Episode #125 of the Stack Overflow podcast is here. We talk Tilde Club and mechanical keyboards. Listen now
16

The function $f$ is indeed not Riemann-integrable, but it is Lebesgue-integrable. And its integral is $0$. Therefore, the answer is $0$. That is natural, since $\mathbb Q\cap[0,1]$ is countable, whereas $[0,1]$ is uncountable. It follows that there is no bijection between $\mathbb Q\cap[0,1]$ and $[0,1]\setminus\mathbb Q$.


8

Noah Schweber's answer, using Cantor's theorem, was also the first answer that occurred to me, but here's an alternative approach that doesn't need Cantor's theorem. I'll use Noah's convenient list of four types of intervals of rationals. Type 4, where both endpoints are in the interval (and are therefore rational), is the easiest. The linear, increasing ...


7

The answer is almost yes: we need to go a little bit deeper than just closed/open, but not much deeper. It turns out to be a bit clarifying to talk about linear orders in general, rather than specifically sets of real numbers. (Note that "order-preserving bijection" now is just "isomorphism.") The key result is an old theorem of Cantor: Any two ...


7

The idea is the same. Instead of choosing $\sqrt{2}$, choose an irrational number in $(0,1)$ and split it to two open intervals.


6

This answer might miss the real goal, but is inspired by the tag "probability". In your question it is not explicitly mentioned how probability $P$ is defined. So actually the question: "what is the probability that $x$ is rational?" makes no sense in this context. Your try indicates that you are thinking of uniform distribution on interval $[0,1]$ where: ...


5

Pick $U=A\cap (-\infty,\frac{\sqrt2}{2})$, $V=A\cap (\frac{\sqrt2}{2},\infty)$.


2

The standard way consists of: To define integers in a way that doesn't use rational numbers. To define a rational number as an equivalence class $\bigl[(a,b)\bigr]$ of elements of $\mathbb Z\times(\mathbb Z\setminus\{0\})$, where the equivalence relation is$$(a,b)\sim(c,d)\text{ iff }ad=bc.$$ This approach also avoids another problem in what you wrote: it ...


2

Hint: There are no solutions mod $5$. Indeed, if $r=x/y$ then $2x^4 \equiv -6 y^4$ or $x^4 \equiv -3 y^4$. Now use Fermat's theorem.


1

No, it is reversed. It should read if x $\le$ y, then for all z where z $\le$ 0, (y * z) $\le$ (x * z). Alternately, you can reverse the $\le$ to $\ge$ and keep $x$ and $y$ where they are.


1

No, it is not. Either there is a typo in the book, or there is a typo in your transcription. For example, $-2 \leq 3$, and $-5 \leq 0$, but $$-5 \times -2 = 10 \not\leq -15 = -5 \times 3.$$


1

What do we get with continued fractions? $\dfrac{5}{9}=\dfrac{1}{1+\dfrac{1}{1+\dfrac{1}{4}}}$ $\dfrac{4}{7}=\dfrac{1}{1+\dfrac{1}{1+\dfrac{1}{3}}}$ The fractions are identical until we get to the last layer where one has a $4$ and the other has a $3$. Were there an integer between $3$ and $4$ we could replace the last layer with the smallest such ...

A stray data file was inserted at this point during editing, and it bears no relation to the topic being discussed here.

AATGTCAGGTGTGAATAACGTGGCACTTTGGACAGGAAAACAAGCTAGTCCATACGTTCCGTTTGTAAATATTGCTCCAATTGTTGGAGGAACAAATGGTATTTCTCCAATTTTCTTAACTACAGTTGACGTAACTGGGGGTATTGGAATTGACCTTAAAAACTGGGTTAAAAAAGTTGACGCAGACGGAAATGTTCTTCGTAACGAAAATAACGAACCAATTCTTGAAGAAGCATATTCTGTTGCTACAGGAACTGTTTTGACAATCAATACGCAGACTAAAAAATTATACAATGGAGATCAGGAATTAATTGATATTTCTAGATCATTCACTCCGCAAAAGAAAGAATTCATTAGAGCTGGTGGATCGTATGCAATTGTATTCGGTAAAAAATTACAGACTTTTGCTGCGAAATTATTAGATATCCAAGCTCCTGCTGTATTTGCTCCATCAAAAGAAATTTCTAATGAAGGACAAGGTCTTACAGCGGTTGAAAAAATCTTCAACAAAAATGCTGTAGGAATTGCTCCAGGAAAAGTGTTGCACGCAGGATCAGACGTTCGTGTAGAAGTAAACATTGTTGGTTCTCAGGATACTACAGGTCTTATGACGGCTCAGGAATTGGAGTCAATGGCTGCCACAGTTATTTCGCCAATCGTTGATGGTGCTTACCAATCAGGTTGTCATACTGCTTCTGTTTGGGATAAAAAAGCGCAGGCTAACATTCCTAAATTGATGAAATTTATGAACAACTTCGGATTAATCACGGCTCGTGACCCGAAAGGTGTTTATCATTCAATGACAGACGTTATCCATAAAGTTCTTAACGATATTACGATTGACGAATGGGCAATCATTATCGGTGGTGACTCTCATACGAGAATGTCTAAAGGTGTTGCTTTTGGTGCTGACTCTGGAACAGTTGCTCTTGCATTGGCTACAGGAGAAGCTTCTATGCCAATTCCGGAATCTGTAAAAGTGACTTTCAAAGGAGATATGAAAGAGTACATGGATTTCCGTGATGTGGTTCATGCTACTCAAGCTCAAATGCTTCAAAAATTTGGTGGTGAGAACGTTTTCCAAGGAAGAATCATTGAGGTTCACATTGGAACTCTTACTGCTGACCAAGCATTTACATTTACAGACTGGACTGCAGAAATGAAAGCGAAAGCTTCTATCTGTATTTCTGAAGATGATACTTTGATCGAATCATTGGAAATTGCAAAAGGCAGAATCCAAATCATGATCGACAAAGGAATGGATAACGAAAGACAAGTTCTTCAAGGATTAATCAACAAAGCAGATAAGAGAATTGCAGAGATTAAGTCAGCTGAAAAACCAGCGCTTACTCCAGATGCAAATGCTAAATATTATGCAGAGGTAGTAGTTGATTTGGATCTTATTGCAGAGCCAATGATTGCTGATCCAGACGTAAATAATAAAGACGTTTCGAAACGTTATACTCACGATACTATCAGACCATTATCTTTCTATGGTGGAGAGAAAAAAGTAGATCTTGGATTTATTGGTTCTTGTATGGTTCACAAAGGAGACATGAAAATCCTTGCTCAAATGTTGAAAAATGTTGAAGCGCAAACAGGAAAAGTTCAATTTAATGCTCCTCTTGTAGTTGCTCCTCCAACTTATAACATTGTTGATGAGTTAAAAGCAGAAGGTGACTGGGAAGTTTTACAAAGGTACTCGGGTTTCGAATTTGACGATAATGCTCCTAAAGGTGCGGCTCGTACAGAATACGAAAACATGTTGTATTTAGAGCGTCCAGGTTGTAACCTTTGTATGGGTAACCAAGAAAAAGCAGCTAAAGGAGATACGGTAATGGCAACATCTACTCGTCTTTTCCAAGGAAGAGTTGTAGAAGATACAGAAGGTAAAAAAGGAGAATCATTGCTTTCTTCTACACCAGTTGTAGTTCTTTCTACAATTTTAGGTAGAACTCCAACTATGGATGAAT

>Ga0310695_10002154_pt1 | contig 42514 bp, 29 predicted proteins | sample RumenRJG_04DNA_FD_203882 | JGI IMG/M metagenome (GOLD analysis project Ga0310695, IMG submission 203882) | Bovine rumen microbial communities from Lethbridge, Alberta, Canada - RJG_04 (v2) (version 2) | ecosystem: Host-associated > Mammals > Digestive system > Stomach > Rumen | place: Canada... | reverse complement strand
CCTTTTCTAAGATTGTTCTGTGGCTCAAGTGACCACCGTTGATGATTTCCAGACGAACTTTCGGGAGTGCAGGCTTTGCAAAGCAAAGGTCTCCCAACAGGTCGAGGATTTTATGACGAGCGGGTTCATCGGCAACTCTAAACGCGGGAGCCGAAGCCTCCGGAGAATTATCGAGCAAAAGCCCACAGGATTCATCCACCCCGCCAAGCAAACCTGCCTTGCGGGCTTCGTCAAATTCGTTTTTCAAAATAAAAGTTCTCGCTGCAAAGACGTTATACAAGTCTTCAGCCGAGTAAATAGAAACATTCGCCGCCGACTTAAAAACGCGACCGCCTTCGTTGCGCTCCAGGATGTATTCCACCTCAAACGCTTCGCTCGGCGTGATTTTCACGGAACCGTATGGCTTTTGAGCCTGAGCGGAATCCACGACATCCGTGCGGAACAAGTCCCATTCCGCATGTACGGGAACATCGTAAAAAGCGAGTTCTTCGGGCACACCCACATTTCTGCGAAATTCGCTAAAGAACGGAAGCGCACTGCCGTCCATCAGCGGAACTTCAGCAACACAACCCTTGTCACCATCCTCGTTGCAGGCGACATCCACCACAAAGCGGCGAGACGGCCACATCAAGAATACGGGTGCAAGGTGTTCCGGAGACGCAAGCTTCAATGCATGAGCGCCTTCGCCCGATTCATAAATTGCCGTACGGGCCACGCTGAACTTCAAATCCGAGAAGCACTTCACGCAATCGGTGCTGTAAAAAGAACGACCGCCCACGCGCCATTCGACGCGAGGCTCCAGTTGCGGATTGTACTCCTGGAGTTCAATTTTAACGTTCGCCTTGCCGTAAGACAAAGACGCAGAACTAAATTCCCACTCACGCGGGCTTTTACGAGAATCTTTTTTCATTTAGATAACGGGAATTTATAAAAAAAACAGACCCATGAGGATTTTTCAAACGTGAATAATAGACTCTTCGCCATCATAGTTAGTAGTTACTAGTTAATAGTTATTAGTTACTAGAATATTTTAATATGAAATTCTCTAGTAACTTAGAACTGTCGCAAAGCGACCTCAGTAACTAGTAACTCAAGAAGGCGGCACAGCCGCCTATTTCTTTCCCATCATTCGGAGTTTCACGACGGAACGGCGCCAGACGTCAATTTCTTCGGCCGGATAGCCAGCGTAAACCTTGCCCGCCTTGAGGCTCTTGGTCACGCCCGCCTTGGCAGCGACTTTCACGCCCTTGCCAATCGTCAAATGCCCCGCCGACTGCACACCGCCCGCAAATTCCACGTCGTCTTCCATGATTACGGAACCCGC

1

Let $z=y-x$. Since $x<y$, we know that $0<z$. Therefore, there is some positive integer $n$ such that $\frac1n<z$. (For instance, some $n$ such that $n>1$ and $n>\frac1z$.) Therefore, multiplying both sides of the inequality by $n$ (which is positive), we get $$1<nz=n(y-x)=ny-nx$$ Since the gap between $nx$ and $ny$ is greater than 1,...


1

I want to try comparing the cardinalities of the rational set and the irrational set by using a one-to-one mapping between the two sets You can't. The set of rationals is countable. The set of irrationals is uncountable (see Proof that the irrational numbers are uncountable). Cantor proved by diagonalization that such that mapping cannot exist.


1

Take $P=[0,1/\pi)\cap\mathbb Q$ and $Q=(1/\pi,1]\cap\mathbb Q$ such that $P\cup Q=A$. Now $P\cap\overline Q=\phi$ and $\overline P\cap Q=\phi$ suffices to prove the result.


1

This is rather simple really. If a submarine is going downwards, it's travelling a distance, regardless of direction. The question says 'How far did it descend?'. This is merely a distance and therefore requires a length. i.e a positive number. Because you can't have a negative length. If they asked 'Where is the submarine?' then your son's answer would be ...


1

Тhat is a beautiful solvable nonic! Here is its smallest real root: With[{α = Sin[ArcSin[(1 + 3 × 3^(2/3))/8] / 3], β = 3 + 9 × 3^(1/3) + 7 × 3^(2/3), γ = 18 + 9 × 3^(1/3) + 2 × 3^(2/3)}, With[{ ρ = -51 - 33 × 3^(1/3) + 121 × 3^(2/3) - 8 α β + 4 α^2 (β - 60 × 3^(2/3)), σ = 12 - 9 × 3^(1/3) - 7 × 3^(2/3) + α γ + 2 α^2 β, τ = 53 + 24 × ...


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